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Sturdy U.S. jobs report seen, could keep June rate hike on table

WASHINGTON (Reuters) – U.S. employment likely rose strongly in February with the jobless rate slipping, signs that could encourage the Federal Reserve to consider hiking interest rates in June.

A Reuters survey of economists forecast a 240,000 increase in nonfarm payrolls after a 257,000 gain in January. That would mark the 12th straight month of job increases above 200,000, the longest such run since 1994.

“The jobs picture remains extraordinary healthy,” said Jacob Oubina, an economist at RBC Capital Markets in New York.

The jobless rate was forecast to fall one-tenth of a percentage point to 5.6 percent, while average hourly earnings were seen rising 0.2 percent after jumping 0.5 percent in January.

Fed officials are monitoring pay closely to help determine when enough pressure is building in the jobs market to merit higher borrowing costs to keep the economy from overheating.

The Labor Department will release the jobs data at 8:30 a.m. on Friday, little more than a week before the U.S. central bank’s March 17-18 policy meeting. Many economists expect the Fed could signal its openness to a June rates lift-off by dropping a pledge to be “patient” in considering a hike.

The anticipated pullback in earnings growth will probably not be an issue for the Fed given other signs that wage pressures are building, economists say.

Wal-Mart <WMT.N>, the world’s largest retailer, announced last month it would spend more than $1 billion this year to increase pay for about 40 percent of its U.S. workforce. Other companies, like TJX Cos Inc <TJX.N> and health insurer Aetna <AET.N>, have also announced wage increases.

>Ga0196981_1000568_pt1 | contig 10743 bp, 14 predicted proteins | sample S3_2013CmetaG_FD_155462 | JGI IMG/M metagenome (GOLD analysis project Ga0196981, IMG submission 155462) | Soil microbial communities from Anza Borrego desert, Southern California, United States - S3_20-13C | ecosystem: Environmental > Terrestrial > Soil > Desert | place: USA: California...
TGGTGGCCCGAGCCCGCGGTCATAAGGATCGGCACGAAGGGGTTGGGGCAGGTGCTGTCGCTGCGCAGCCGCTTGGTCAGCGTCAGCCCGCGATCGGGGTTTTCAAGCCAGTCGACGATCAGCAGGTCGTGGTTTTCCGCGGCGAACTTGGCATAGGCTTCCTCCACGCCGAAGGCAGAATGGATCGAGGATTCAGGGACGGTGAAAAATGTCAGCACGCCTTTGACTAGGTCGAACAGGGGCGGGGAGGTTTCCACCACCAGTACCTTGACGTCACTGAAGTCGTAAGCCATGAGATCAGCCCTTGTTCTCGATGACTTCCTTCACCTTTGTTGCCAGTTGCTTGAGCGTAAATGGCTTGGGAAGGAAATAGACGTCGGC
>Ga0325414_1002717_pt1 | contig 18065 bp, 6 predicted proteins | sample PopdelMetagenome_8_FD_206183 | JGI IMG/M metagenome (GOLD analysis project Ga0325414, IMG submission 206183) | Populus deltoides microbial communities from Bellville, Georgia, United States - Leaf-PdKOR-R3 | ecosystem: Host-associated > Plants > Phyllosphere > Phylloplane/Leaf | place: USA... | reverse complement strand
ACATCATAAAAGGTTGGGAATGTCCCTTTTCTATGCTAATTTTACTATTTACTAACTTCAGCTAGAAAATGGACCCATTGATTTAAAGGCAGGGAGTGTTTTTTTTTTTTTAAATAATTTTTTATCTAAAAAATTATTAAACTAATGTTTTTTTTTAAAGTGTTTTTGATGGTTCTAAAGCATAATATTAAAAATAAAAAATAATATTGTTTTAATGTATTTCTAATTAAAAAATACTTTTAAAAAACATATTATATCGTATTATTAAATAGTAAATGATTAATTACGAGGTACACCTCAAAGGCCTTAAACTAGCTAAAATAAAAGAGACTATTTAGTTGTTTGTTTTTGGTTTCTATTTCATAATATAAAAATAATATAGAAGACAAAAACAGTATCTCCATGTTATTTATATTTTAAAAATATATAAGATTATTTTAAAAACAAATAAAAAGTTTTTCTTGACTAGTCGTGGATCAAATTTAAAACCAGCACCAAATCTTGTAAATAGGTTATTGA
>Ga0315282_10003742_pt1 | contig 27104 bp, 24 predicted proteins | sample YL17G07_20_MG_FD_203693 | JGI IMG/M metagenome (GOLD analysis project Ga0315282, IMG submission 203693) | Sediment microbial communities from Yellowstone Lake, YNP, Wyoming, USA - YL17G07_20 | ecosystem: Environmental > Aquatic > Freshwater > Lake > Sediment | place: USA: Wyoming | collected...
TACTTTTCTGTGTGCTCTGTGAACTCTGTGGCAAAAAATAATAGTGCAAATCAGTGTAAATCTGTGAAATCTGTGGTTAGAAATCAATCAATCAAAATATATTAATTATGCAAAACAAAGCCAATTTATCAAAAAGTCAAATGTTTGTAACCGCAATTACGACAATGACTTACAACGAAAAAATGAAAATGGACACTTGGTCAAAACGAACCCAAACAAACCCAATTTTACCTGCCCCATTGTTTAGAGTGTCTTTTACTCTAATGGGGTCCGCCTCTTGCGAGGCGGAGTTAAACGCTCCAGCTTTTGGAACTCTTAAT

“We have started to see the potential for an increase in wages. That’s really what the Fed is looking for,” said Tim Hopper, chief economist at TIAA-CREF in New York.

The Fed has kept overnight rates near zero since December 2008. The economy added more than one million jobs between November and January, the strongest three-month stretch since 1997, while the number of jobs seekers for each open position hit its lowest level since 2007 in December.

Cold and snowy weather that blanketed large parts of the country in February is likely to have a minimal impact on the job count as the adverse conditions set in after the government surveyed employers, economists said.

A strike by 5,200 workers at some petroleum refineries is also likely to have a marginal effect.

“The snowstorms … may depress payrolls modestly, likely by less than 10,000 jobs,” said Daniel Silver, an economist at JPMorgan in New York.

A sturdy report would reinforce the view that a recent slowdown in economic growth reflects temporary factors, such as the weather and a now-settled labor dispute at West Coast ports.

The economy has also taken a hit from cuts in capital spending by oil companies, whose profits are being squeezed by lower crude prices. Oil and gas extraction employment likely declined further after falling 1,900 in January.

Overall, private payrolls are expected to have increased 229,000, with manufacturing employment rising 12,000. Further increases in construction payrolls are expected, though bad weather could have curbed gains.

Government payrolls are seen rising 10,000.

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